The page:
- Workers’ organizations in Trinidad and Tobago call for improved safety legislation
The death of four workers in an accident during repair work to a ship in late
June brought the number of people in Trinidad who have died on the job this
year to 13.
The country’s trade union movement, that has been campaigning for many years
for new safety legislation, is now increasing its criticism of the Patrick
Manning government for failing to sign into law an Occupational Safety and Health
Act (OSHA), even though it was approved by parliament in February 2004.
David Abdullah, president of the Federation of Independent Trade Unions and
NGOs, says the new legislation creates an oversight body that would have much
more power than the existing Factories Inspectorate.
The National Trade Union Centre (NATUC), an umbrella grouping of the various
labour bodies, blames lobbying by some businesses for the delay in passing the
legislation. Vincent Cabrera, NATUC’s general secretary, told a recent news
conference, "The trade union movement is going to continue to push for the
implementation of that act and you are going to be hearing more and more from us
on that question in the near future."
Errol McLeod, president of the Oilfield Workers Trade Union (OWTU), the
island’s biggest union, has accused the government of lacking the courage to pass
the legislation, which he said would protect working people and industry.
- Cuban women demand representation
According to the 2000 national census, there are 5.5 million women in Cuba,
approximately half of the population. However, although the 1959 Revolution
granted women full social equality and a greater participatory role, Cuban women
still find themselves under-represented in political life. Women make up 44
percent of the labor force, but only represent 20 percent of the National
Assembly of Popular Power (legislature).
"We Cuban women are almost half of the population, so I consider that our
presence in directive bodies such as parliament should be greater," said Esther
Santos, a young lawyer.
Cuban women face a deeply-rooted male chauvinist culture, and, as a result,
are experiencing their own, self-imposed limitations.
"There are women who are strongly influenced by our society’s machista
culture, and refuse to participate in political life because they see it as a man’s
job," said Alba Martànez, a government employee.
The majority of Cuban women are grouped in the Cuban Women’s Federation
(FMC), headed by Vilma Espàn, a veteran collaborator of President Fidel Castro and
wife of his brother Raúl, the country’s second-in-command. Founded in 1960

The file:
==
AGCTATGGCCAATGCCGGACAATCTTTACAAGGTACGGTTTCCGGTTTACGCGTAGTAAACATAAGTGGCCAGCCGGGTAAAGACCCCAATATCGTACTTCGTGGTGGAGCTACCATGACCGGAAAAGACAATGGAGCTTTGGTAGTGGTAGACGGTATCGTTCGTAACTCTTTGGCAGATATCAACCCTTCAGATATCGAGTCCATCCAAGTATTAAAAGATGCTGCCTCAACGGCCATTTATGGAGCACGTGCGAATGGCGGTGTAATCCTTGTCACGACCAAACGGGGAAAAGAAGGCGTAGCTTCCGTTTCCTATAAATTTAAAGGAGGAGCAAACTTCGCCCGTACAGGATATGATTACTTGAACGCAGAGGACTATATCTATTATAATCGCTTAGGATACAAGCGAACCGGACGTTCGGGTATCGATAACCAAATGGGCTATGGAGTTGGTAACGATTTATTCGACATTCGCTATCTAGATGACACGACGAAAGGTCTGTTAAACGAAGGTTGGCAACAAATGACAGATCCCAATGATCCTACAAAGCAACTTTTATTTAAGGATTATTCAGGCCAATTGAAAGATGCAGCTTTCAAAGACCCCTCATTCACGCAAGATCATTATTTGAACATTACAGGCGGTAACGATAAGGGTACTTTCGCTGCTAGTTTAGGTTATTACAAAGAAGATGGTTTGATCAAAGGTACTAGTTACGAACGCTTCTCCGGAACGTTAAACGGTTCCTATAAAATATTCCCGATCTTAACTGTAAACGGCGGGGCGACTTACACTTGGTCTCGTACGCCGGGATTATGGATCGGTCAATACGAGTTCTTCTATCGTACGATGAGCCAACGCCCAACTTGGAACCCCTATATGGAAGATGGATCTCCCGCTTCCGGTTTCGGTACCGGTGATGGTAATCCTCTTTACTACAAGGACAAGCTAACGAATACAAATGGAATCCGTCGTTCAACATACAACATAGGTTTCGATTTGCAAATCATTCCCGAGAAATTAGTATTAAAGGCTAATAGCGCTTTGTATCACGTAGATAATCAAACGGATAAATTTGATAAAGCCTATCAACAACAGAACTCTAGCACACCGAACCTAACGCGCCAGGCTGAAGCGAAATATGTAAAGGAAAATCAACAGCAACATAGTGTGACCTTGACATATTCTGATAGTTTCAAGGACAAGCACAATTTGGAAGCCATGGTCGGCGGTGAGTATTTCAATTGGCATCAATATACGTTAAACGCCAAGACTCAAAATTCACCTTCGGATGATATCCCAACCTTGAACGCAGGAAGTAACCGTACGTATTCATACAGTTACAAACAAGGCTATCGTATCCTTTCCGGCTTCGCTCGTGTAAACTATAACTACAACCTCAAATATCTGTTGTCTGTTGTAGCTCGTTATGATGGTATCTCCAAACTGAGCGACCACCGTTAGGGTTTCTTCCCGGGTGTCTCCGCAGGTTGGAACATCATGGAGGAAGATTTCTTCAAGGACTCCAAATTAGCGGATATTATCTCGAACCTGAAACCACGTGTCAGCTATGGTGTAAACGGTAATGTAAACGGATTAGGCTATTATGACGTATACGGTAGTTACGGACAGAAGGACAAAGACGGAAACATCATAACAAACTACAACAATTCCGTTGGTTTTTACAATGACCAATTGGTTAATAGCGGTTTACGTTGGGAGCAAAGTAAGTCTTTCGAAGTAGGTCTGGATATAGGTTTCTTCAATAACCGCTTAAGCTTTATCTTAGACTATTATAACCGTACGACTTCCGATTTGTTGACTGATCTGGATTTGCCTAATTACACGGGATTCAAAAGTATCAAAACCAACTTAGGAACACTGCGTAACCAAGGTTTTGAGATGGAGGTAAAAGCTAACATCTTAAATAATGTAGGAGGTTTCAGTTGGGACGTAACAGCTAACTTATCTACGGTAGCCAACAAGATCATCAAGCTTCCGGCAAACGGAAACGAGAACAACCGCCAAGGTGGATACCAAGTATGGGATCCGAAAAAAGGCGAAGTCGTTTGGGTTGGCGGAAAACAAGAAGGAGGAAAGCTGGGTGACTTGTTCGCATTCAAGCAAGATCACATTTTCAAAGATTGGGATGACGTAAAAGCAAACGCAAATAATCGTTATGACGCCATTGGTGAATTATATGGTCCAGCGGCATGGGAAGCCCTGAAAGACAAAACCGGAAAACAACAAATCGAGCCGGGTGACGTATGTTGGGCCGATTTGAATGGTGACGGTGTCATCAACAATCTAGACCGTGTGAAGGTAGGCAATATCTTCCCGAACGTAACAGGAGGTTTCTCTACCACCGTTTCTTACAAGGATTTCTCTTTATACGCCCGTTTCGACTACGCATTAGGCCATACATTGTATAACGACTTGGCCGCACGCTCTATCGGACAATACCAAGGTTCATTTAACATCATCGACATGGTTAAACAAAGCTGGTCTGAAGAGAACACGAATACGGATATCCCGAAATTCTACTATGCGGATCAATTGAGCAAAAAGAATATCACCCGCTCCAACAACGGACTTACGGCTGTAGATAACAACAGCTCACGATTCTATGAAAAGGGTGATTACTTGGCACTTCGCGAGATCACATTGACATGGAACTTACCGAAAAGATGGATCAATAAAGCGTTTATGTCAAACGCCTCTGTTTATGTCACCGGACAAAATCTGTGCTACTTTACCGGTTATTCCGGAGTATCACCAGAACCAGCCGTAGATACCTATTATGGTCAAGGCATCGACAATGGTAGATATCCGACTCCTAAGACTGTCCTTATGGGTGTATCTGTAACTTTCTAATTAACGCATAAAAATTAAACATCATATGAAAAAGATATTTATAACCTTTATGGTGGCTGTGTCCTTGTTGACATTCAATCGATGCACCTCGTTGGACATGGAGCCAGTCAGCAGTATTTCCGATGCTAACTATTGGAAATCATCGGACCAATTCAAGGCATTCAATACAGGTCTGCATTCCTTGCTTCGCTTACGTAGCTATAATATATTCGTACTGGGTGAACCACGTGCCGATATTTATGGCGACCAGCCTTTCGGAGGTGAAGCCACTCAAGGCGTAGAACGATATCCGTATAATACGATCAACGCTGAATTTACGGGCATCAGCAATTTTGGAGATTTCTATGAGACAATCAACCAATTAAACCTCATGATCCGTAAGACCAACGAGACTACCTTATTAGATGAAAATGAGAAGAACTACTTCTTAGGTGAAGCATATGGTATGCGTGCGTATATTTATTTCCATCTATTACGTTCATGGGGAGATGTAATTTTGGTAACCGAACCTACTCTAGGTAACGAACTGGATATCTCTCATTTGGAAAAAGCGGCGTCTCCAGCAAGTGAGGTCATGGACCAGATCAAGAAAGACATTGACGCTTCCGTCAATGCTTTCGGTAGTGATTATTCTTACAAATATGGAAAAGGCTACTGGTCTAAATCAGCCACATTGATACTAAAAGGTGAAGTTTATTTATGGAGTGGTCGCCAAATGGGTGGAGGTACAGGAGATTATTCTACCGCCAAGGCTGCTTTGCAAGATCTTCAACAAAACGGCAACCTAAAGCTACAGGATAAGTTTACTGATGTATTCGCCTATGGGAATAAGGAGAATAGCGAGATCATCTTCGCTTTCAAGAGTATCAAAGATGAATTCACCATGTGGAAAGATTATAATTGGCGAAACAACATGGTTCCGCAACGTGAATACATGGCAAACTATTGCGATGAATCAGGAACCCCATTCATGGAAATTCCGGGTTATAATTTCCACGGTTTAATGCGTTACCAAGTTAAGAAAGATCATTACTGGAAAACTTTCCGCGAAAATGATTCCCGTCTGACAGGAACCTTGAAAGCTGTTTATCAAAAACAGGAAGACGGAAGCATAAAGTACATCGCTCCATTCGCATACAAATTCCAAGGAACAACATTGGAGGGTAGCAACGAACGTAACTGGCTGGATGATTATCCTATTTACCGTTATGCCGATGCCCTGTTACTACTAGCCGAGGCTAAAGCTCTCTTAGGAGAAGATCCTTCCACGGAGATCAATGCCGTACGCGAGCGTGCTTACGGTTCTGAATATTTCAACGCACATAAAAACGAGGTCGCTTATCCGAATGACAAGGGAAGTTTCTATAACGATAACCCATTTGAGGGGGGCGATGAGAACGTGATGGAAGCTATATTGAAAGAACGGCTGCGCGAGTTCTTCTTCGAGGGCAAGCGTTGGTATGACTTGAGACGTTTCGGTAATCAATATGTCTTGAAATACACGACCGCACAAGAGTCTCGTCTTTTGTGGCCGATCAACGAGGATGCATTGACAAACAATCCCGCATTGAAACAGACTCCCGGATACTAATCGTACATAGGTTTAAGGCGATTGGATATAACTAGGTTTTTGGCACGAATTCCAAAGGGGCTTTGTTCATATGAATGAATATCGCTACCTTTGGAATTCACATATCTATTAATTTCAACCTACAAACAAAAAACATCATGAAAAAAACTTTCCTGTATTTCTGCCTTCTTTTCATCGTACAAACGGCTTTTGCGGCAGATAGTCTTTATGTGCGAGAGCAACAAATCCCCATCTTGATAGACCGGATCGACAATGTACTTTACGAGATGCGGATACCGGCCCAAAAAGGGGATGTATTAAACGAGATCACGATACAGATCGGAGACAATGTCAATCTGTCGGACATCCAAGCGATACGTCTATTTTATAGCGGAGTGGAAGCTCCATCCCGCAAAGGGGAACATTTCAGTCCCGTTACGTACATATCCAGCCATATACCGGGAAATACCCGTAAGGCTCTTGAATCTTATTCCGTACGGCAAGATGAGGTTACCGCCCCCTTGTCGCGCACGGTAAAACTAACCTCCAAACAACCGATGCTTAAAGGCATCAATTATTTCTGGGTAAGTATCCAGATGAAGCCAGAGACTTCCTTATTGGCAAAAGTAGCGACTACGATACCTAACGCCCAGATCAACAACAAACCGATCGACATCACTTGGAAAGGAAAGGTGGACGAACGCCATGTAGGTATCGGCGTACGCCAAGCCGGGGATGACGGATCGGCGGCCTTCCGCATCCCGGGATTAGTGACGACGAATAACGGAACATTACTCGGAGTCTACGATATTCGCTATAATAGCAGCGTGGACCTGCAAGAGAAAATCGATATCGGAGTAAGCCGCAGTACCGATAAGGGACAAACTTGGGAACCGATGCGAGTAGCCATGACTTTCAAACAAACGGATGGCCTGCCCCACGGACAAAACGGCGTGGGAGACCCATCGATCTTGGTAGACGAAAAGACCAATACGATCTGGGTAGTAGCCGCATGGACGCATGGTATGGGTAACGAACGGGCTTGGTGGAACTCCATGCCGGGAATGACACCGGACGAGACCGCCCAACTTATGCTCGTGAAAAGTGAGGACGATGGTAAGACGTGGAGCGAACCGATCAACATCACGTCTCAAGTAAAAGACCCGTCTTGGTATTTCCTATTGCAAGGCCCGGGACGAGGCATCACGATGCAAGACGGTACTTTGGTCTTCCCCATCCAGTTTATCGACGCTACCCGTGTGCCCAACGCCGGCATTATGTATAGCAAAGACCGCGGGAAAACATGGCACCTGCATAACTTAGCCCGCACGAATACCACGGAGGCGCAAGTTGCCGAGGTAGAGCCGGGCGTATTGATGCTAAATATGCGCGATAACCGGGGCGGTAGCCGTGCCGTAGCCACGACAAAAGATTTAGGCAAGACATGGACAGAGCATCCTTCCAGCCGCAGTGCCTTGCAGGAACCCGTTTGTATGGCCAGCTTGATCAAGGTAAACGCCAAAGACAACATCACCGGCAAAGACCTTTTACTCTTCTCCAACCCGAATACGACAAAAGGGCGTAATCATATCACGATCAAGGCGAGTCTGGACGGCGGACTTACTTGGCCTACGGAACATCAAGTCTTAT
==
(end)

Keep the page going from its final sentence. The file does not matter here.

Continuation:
with the objective of incorporating women into society and the workplace, the
organization heads various community projects that focus on gender equality.
Critics of the Castro administration disapprove of the FMC’s pro-government stance.
Source: Latinamerica Press
- CARICOM reviewing Haiti’s suspension
Haiti’s Foreign Minister, Hérard Abraham, diplomatic initiative to review his
country’s relations with the Caribbean Community (CARICOM) continued when he
traveled to Nassau, the Bahamas, on 26 August. He held talks with the Bahamian
Foreign Minister, Fred Mitchell, who is currently the Chairman of the CARICOM
Council of Foreign and Community Relations (COFCOR).
Haiti has been suspended from all the councils of CARICOM since the demise of
the Lavalas Family government in late February 2004. Since then, CARICOM
states have remain divided on whether to recognize the interim Alexandre/Latortue
Abraham who in April visited Trinidad and Tobago, and Barbados, for similar
talks, is hopeful that full ties will be restored. Mitchell described the talks
as being crucial for both Haiti and CARICOM.
Meanwhile, on 29 August, during an official visit to Chile, Jamaica’s Prime
Minister P.J. Patterson said that Haiti’s elections scheduled for November and
December could help Haiti rejoin CARICOM. Patterson stressed it was important
the elections take place in a secure atmosphere, ensuring everybody’s right to
vote and included the participation of international observers. He also said
he believed that all political parties, including the Lavalas Family, should
be allowed to participate.
- Calls for Guyana government to ensure safety of media workers
The Association of Caribbean MediaWorkers (ACM) is calling on the government
of Guyana to do all in its power to protect media workers from acts of
aggression and violent retribution from individuals or groups implicated in their
reports. The call, issued on 29 August, came after journalists were assaulted,
gunfire was directed at a vehicle transporting media workers, and others were
assaulted and robbed at their workplace in the capital, Georgetown.
The ACM press release stated, "In an era when Caribbean media workers are
coming under increasing pressure, we urge regional governments to continue to
demonstrate their unwavering commitment to democratic traditions and the rule of
law. Flagrant attacks on the media undermine the very freedoms we have earned
and now enjoy. They must be stopped."